Submitted on Mon, 2018-05-28 13:23
Tensions are rising at the UN office or ‘duty station’ in Bangkok over plans to slash salaries for the second time in six years. The cuts are threatening morale and raising questions about the methodology and legality behind the proposed cuts.
History of ‘tier’ system
The UN first started cutting pay through a tiered system six years ago. All employees hired after March 2012 fell into a second tier and were paid 25-40% less than first-tier employees hired before the cut-off date. The new plan would relegate newly hired local staff to a third tier to be paid 13% less than their second-tier counterparts. If implemented, Bangkok would be the first UN duty station to have three classes of employees doing the same job, with the same qualifications, but receiving different pay.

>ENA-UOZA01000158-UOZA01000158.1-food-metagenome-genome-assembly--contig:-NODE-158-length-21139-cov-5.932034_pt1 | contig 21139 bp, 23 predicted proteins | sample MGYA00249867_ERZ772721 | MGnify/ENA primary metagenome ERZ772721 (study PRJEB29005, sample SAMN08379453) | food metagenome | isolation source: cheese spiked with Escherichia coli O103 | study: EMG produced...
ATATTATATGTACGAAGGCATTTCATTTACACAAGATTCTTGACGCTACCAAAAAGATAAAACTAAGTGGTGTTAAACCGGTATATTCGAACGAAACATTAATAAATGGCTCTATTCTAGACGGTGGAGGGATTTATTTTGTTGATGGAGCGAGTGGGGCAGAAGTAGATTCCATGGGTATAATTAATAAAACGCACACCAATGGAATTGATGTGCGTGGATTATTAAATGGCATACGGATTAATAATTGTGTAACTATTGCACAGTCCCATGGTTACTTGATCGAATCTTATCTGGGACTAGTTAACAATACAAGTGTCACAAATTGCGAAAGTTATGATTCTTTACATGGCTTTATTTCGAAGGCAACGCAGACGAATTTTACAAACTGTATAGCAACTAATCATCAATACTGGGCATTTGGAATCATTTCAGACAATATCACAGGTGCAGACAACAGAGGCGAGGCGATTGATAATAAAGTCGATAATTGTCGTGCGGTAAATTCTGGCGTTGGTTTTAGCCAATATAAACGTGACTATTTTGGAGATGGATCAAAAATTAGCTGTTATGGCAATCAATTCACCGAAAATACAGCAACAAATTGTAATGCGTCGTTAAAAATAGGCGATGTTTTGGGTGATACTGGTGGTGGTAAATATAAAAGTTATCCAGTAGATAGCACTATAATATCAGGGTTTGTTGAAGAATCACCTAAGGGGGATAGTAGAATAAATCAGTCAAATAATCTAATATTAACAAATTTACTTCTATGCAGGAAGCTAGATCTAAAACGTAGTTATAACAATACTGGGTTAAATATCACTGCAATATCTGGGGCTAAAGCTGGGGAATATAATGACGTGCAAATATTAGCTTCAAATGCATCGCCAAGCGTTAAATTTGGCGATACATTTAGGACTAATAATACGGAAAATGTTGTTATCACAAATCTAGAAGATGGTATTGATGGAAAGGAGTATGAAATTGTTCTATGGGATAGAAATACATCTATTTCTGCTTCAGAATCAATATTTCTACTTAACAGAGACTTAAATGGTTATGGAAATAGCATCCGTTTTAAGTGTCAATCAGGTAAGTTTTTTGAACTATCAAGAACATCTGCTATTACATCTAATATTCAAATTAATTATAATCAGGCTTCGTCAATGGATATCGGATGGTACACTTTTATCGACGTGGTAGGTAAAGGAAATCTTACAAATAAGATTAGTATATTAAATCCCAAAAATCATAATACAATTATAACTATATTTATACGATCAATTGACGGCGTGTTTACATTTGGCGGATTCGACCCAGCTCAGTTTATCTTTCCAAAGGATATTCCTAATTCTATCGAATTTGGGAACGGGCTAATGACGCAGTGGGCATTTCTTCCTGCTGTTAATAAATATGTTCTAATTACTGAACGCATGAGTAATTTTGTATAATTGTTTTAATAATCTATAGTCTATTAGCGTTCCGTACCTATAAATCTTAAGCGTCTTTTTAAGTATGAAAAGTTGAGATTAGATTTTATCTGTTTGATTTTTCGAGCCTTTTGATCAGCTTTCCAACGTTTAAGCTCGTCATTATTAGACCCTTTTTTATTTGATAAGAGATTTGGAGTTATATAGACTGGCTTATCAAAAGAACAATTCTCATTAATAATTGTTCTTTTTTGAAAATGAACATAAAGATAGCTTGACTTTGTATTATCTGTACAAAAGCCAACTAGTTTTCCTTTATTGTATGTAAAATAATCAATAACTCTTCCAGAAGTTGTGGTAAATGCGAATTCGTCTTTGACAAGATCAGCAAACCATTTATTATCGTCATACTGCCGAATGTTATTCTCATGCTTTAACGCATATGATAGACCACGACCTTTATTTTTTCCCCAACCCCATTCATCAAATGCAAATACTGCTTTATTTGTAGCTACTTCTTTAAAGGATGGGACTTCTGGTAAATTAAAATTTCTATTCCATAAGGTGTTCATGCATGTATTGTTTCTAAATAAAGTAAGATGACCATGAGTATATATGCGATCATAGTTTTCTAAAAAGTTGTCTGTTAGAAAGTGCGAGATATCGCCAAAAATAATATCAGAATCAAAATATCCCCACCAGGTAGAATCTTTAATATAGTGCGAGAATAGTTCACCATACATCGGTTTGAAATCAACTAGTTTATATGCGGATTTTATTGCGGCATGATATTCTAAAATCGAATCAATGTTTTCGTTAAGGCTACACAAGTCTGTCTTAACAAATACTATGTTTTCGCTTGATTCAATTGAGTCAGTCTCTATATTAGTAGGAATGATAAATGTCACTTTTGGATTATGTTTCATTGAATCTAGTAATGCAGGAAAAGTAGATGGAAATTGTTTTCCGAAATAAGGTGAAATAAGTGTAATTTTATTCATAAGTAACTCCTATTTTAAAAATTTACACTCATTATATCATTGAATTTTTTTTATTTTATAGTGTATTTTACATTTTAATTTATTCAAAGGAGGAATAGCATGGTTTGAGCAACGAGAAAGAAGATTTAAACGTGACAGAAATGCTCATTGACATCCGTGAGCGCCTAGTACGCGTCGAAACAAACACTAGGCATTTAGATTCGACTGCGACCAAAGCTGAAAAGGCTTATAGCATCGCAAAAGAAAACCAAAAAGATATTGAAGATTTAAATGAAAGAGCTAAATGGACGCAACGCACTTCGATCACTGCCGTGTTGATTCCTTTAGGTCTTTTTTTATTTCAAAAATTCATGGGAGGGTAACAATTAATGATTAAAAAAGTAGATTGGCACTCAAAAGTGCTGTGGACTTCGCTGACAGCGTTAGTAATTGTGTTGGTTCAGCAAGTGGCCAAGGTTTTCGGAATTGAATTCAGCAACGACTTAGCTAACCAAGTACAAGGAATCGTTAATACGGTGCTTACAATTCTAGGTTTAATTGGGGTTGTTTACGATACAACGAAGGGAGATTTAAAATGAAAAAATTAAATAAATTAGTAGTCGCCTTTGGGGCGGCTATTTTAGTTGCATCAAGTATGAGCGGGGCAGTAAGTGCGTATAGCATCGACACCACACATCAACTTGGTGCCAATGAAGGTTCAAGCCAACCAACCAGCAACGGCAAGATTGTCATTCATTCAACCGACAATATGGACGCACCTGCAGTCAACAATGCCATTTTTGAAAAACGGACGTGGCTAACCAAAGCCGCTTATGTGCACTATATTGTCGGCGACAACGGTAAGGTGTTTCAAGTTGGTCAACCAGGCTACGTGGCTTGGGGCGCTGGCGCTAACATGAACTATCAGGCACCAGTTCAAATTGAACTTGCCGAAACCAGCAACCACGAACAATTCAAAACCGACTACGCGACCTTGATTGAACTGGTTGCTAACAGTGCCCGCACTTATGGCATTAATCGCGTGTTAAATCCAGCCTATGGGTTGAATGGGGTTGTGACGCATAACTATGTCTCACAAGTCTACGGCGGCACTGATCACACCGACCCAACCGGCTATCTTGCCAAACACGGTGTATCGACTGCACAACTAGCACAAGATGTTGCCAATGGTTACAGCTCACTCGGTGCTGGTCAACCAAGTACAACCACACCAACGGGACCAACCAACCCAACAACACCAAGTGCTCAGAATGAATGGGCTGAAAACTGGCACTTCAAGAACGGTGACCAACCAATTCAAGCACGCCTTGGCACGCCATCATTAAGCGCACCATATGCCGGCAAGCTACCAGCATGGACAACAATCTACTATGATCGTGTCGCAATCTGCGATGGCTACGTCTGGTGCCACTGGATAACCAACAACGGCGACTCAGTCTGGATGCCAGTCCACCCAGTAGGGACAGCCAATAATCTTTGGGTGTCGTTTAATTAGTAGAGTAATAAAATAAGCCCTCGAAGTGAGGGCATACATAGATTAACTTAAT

Each UN duty station has two main categories of staff: professional and general services. Professional staff are typically recruited internationally and their salaries are set by reference to the highest-paying national civil service — which to date has been that of the United States. General services staff are recruited locally, and their salaries are meant to reflect the best prevailing conditions found locally for similar work.
The UN conducts a survey at each duty station every five years to measure the best salaries in the local labour market using a methodology determined by the International Civil Service Commission (ICSC).